Research Press Release

Climate change: Global food system emissions could add nearly 1 °C to warming by 2100

Nature Climate Change

March 7, 2023

Emissions resulting from the global food system could add nearly 1 °C of warming to the Earth’s climate by 2100, a modelling study published in Nature Climate Change suggests. The findings also indicate that improvements to production and consumption practices could avoid 55% of this projected warming.

Global food production is a considerable source of greenhouse gas emissions, particularly methane, nitrous oxide and carbon dioxide. Previous attempts to model these interactions have failed to account for continuous and evolving emission levels and require an arbitrary timespan to weigh the importance of different gases, commonly 100 years, which skews the climate impacts of either short- or long-lived greenhouse gases.

Catherine Ivanovich and colleagues use current global food production and consumption patterns to project future warming impacts throughout the twenty-first century under five population scenarios. They developed a detailed inventory of current greenhouse gas emissions for 94 different food items based on an extensive literature review. They found that the food systems alone could contribute nearly 1 °C to climate warming by the end of the century. Methane accounts for nearly 60% of warming associated with the food system, and carbon dioxide and nitrous oxide account for around 20% each. The authors also found that improving the production practices of foods associated with the highest relative contribution (ruminant and non-ruminant meat, dairy and rice) could avoid nearly a quarter of the predicted warming by 2100.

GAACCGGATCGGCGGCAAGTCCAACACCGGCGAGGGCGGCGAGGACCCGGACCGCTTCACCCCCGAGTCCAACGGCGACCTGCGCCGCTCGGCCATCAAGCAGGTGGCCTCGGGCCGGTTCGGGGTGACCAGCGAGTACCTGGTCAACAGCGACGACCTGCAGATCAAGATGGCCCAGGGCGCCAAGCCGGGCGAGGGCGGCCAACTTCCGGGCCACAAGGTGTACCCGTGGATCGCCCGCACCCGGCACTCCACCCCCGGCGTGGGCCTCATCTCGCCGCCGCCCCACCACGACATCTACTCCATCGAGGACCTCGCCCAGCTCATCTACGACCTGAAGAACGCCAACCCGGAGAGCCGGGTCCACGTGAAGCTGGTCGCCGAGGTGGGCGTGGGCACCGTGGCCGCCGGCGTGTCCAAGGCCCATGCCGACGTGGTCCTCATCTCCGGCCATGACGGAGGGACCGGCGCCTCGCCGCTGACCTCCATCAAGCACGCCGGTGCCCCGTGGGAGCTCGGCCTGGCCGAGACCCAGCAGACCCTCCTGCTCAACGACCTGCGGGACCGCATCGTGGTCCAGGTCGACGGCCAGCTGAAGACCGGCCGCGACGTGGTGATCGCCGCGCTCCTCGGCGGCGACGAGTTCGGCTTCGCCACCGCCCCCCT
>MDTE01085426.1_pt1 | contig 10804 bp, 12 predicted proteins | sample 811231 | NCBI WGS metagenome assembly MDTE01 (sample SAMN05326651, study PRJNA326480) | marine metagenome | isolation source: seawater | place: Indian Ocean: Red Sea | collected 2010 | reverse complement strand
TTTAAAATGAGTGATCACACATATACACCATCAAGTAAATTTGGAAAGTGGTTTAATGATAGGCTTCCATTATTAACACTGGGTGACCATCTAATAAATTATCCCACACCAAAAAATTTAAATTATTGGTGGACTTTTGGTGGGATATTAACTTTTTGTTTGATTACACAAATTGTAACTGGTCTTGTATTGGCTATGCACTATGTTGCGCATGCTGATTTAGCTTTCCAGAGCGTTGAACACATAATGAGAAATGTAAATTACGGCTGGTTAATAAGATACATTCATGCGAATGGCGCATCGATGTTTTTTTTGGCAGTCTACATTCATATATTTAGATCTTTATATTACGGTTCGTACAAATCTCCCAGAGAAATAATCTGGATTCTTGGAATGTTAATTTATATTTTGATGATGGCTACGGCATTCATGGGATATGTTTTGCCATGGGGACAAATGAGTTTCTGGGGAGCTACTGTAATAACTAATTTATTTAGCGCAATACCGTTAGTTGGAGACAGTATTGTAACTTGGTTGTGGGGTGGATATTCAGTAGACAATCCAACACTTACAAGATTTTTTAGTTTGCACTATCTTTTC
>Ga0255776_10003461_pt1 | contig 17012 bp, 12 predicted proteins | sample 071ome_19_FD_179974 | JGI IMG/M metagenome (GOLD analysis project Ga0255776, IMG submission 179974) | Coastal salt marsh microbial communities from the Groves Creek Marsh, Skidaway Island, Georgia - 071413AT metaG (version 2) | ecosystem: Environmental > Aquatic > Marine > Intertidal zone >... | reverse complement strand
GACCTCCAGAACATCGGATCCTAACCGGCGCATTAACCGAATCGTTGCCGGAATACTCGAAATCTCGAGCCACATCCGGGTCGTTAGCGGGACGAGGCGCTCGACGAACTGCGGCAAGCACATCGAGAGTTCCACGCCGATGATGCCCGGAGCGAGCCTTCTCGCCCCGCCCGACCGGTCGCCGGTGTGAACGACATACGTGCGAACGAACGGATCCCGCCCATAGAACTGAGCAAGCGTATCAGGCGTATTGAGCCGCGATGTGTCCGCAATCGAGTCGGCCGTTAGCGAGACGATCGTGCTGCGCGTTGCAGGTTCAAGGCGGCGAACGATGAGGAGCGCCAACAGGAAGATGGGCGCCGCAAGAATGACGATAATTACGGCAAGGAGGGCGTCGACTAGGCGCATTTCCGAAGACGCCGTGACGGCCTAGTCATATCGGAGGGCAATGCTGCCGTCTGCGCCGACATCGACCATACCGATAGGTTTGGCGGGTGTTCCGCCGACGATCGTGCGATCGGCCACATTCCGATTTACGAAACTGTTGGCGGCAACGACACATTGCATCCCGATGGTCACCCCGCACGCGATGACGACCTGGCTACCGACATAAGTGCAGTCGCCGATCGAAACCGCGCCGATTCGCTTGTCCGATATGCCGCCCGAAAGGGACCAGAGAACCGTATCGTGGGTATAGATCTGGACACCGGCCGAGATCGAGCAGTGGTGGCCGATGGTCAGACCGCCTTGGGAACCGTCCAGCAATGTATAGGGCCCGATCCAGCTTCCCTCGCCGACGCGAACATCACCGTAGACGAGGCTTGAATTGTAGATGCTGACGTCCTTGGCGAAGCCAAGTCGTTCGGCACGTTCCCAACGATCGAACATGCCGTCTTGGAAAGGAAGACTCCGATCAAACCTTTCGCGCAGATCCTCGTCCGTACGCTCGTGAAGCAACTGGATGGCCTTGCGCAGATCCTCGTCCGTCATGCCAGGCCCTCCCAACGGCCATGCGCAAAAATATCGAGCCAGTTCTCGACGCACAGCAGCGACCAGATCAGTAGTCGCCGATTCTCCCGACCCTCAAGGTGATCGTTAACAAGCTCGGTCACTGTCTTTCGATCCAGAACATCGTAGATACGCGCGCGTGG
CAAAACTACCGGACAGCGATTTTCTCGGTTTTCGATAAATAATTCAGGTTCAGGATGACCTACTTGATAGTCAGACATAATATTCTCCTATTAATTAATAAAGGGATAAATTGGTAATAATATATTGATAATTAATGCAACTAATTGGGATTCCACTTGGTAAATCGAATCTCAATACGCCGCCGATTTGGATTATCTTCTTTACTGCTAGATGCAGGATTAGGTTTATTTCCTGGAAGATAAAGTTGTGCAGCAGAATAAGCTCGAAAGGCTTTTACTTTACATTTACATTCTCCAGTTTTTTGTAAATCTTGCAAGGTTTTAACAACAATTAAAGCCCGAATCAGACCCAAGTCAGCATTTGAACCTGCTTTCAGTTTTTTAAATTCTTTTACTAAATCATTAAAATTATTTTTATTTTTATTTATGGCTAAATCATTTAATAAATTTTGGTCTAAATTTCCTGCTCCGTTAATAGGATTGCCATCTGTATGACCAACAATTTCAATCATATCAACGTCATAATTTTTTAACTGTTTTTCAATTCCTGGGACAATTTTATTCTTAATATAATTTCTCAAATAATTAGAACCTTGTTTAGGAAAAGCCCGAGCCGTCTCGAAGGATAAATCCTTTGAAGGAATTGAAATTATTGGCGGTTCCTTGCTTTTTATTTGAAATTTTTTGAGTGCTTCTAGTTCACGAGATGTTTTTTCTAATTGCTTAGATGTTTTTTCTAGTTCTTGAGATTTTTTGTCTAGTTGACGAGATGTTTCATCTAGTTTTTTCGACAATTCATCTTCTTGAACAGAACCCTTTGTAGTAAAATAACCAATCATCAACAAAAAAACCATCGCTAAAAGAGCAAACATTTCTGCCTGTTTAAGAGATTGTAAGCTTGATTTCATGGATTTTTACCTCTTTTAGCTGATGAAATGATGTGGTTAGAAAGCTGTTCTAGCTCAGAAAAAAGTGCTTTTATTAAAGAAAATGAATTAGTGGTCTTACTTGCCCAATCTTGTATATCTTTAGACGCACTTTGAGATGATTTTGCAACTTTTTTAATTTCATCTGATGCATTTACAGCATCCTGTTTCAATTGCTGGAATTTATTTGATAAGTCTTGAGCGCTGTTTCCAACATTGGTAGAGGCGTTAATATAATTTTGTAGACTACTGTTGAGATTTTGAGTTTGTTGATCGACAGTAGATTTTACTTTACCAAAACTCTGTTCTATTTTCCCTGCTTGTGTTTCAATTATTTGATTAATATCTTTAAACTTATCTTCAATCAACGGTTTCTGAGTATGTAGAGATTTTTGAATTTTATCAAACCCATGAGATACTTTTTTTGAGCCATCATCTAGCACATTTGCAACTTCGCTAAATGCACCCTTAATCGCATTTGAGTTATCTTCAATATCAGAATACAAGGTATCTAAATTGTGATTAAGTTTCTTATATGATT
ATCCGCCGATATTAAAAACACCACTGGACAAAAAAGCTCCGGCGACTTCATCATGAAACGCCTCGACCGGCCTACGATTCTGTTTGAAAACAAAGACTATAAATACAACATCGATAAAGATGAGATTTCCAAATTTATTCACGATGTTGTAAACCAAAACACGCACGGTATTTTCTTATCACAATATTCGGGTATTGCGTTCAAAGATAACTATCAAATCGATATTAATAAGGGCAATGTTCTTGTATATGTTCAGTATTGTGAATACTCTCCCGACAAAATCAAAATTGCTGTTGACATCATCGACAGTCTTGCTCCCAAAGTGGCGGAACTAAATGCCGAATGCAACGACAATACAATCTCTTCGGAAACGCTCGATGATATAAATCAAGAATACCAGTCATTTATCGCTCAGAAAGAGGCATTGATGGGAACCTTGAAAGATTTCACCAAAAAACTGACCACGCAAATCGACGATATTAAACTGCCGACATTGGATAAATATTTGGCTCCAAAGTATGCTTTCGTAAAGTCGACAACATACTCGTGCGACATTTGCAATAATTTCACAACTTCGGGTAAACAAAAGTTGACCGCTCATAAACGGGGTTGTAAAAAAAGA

Ivanovich and colleagues argue that adoption of a medically recommended diet across the globe—which would entail reducing dietary protein content in some geographies and increasing it in others—combined with energy decarbonization and a coordinated effort to reduce food waste, could lead to another quarter of a degree of avoided warming by the end of the century.


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